AMD plans to use various logic units from third parties such as Ex. ARM cores add their APUs and these therefore specifically adapted to the purpose. The third expansion stage of HSA is represented by the Kaveri and Godavari models, which offer coherent memory and a common address space for CPU and GPU. They are equipped with 2–4 Steamroller cores (successor to Piledriver ) and Graphics Core Next graphics part (currently the latest generation of graphics chips from AMD).

Sony announced in February 2013 that it would use x86 APUs with AMD's Jaguar as CPU and "Graphics Core Next" as GPU architecture in their PlayStation 4 . Like Kaveri and Godavari, these have the third HSA expansion stage and, as Kabini and Temash , have replaced the previous models based on the Bobcat architecture in the low-end desktop and notebook market and in the tablet market.

The last HSA expansion stage for the time being are the Carrizo APUs with Excavator cores, which are to be supplemented by Bristol Ridge versions for the desktop in 2016 .


In terms of software, HSA is already supported by some large software houses. The supported programs include the well-known image processing programs Gimp , Adobe Photoshop and Darktable , where various functions run on the graphics part via OpenCL. Furthermore the office package LibreOffice (in the spreadsheet), various software for converting and displaying videos such as B. Handbrake , x264 , Sony Vegas , Adobe Premiere , Final Cut Pro , Avisynth as well as web browsers and software for 3D rendering (e.g. Blender , Maya , 3dsMax ).

Software programmed with OpenCL is accelerated on graphics processors from all manufacturers. In comparison, however, NVIDIA's in-house development CUDA falls behind .

PGI (The Portland Group) plans to develop a corresponding HSA compiler in partnership with AMD, with which programs can be compiled without much effort on your own, which are accelerated by the HSA extensions.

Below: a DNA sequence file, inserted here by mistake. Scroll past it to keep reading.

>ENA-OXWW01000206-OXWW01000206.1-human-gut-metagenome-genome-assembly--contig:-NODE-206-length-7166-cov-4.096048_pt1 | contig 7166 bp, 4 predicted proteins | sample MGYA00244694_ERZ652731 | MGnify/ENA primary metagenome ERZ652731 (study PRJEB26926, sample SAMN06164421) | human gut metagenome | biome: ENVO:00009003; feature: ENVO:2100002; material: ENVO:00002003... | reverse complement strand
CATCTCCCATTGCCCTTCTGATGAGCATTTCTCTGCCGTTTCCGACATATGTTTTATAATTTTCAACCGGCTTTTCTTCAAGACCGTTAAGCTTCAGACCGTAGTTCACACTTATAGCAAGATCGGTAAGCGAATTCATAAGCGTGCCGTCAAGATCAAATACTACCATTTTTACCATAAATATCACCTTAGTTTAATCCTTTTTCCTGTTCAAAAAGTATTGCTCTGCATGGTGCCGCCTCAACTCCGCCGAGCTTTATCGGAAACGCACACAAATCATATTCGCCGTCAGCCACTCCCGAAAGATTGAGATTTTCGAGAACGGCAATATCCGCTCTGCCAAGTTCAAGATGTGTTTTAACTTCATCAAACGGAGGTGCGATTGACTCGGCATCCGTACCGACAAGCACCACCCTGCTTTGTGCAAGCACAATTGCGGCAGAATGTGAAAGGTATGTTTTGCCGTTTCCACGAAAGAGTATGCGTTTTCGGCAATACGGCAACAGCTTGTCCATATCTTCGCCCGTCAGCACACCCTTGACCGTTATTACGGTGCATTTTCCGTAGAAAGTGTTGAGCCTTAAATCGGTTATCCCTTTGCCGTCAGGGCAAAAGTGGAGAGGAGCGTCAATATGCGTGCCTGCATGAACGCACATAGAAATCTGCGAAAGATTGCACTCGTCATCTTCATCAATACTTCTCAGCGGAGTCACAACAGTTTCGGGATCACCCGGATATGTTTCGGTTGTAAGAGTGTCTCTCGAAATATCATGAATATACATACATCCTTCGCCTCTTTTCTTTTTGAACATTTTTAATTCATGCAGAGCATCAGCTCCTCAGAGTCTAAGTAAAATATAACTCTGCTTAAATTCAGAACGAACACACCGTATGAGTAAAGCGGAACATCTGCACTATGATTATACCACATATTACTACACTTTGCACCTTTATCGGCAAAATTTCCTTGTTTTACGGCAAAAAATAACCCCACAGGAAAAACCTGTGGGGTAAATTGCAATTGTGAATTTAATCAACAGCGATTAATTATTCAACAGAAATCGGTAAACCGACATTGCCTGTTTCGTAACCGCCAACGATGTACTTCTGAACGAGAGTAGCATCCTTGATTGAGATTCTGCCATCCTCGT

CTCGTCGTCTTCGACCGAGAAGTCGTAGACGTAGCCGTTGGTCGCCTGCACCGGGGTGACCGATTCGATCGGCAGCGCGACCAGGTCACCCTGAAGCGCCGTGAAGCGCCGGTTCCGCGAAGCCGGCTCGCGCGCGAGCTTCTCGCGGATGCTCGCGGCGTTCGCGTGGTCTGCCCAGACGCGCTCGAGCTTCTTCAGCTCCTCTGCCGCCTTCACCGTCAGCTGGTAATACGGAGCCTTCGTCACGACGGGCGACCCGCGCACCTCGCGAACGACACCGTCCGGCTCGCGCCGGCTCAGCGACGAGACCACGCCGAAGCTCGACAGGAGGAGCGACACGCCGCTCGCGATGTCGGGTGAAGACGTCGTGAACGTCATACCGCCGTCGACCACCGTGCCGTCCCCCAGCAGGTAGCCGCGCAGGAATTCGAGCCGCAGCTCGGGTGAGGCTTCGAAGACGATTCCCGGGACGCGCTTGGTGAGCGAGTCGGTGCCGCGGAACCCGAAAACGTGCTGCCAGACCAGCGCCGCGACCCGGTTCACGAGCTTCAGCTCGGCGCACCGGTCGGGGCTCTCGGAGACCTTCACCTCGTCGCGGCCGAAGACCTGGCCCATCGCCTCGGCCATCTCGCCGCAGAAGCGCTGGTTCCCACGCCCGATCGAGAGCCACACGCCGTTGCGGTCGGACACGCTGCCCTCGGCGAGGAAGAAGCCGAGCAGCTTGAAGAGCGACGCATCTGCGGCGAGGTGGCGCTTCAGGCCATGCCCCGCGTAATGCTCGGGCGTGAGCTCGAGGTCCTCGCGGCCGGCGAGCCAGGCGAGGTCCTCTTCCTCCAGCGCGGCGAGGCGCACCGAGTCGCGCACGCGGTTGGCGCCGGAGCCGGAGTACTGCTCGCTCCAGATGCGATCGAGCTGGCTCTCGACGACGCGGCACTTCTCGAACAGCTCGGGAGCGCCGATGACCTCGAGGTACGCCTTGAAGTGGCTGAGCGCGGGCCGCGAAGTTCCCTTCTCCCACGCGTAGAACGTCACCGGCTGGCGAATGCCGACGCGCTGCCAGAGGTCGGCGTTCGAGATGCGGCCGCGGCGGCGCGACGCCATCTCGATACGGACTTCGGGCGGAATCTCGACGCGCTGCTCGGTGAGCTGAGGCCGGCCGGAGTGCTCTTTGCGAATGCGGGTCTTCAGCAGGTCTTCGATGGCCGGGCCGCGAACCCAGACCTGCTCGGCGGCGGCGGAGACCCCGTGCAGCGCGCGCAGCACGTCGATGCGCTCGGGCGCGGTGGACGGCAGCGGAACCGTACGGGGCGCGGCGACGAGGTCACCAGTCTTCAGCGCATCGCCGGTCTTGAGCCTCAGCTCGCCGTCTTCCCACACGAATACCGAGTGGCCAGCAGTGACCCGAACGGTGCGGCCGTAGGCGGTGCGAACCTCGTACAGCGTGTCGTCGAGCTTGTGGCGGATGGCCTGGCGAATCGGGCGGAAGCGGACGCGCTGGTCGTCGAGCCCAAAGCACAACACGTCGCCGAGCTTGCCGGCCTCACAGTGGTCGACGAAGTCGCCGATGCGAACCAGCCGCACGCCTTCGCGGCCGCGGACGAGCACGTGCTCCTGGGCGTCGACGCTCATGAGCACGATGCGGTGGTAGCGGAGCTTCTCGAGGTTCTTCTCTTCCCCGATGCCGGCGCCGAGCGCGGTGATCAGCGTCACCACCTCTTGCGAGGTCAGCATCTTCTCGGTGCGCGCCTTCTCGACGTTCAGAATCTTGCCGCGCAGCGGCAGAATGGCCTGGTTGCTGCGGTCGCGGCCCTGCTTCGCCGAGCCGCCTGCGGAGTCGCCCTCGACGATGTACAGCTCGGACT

Processors with HSA support

Overview of processors with HSA support
developer CPU architecture GPU architecture Instruction set Code name Release date production
AMD AMD Jaguar Graphics Core Next x86 ( AMD64 ) PlayStation 4 SoC 2013 28 nm
AMD AMD Steamroller Kaveri 2014
AMD AMD Puma + Mullins & Beema
AMD ARM Cortex A57 ARMv8 (64-bit) Seattle
AMD AMD Steamroller x86 ( AMD64 ) Godavari 2015
AMD AMD Excavator Carrizo
AMD AMD Puma + Carrizo-L
AMD AMD Excavator Bristol Ridge 2016 28 nm
AMD AMD Zen Summit Ridge 2016 14 nm
AMD AMD K12 ARMv8 (64-bit) n / A
AMD AMD Zen 2 x86 ( AMD64 ) / 2019 7 nm

Web links

Individual evidence

  1. AMD's "Fusion" -based architecture to be renamed - Article on ComputerBase , January 20, 2012. Retrieved July 26, 2012.
  2. Martin Fischer: AFDS 2012: AMD and ARM go hand in hand. In: heise online . June 13, 2012.
  3. Martin Fischer: AFDS 2012: AMD announces APU combination processors with ARM cores. In: heise online . June 14, 2012.
  4. ^ AMD 2012–2013 Mobile Roadmap. In: CPU-World.com (English).
  5. http://www.kitguru.net/components/cpu/anton-shilov/amd-preps-bristol-ridge-apus-carrizo-for-desktops/
  6. Frequently asked questions about Photoshop and GPUs. Retrieved July 31, 2016 .
  7. LibreOffice Wiki: OpenCL Settings. May 7, 2015, accessed July 31, 2016 .
  8. GPU acceleration. (No longer available online.) Archived from the original on August 8, 2016 ; accessed on July 31, 2016 (English). Info: The archive link was inserted automatically and has not yet been checked. Please check the original and archive link according to the instructions and then remove this notice. @1@ 2Template: Webachiv / IABot / trac.handbrake.fr
  9. AMD Radeon ProRender. Accessed July 31, 2016 .
  10. http://www.planet3dnow.de/cgi-bin/newspub/viewnews.cgi?category=1&id=1351715019
  11. http://www.planet3dnow.de/vbulletin/showthread.php?t=408921